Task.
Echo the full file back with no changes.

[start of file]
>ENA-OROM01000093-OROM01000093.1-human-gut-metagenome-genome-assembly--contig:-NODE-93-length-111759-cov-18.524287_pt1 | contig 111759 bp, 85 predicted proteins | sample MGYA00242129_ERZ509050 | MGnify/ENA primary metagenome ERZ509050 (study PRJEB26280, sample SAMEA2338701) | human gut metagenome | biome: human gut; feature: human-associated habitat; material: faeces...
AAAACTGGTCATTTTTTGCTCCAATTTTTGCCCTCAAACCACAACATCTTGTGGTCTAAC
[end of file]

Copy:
>ENA-OROM01000093-OROM01000093.1-human-gut-metagenome-genome-assembly--contig:-NODE-93-length-111759-cov-18.524287_pt1 | contig 111759 bp, 85 predicted proteins | sample MGYA00242129_ERZ509050 | MGnify/ENA primary metagenome ERZ509050 (study PRJEB26280, sample SAMEA2338701) | human gut metagenome | biome: human gut; feature: human-associated habitat; material: faeces...
AAAACTGGTCATTTTTTGCTCCAATTTTTGCCCTCAAACCACAACATCTTGTGGTCTAAC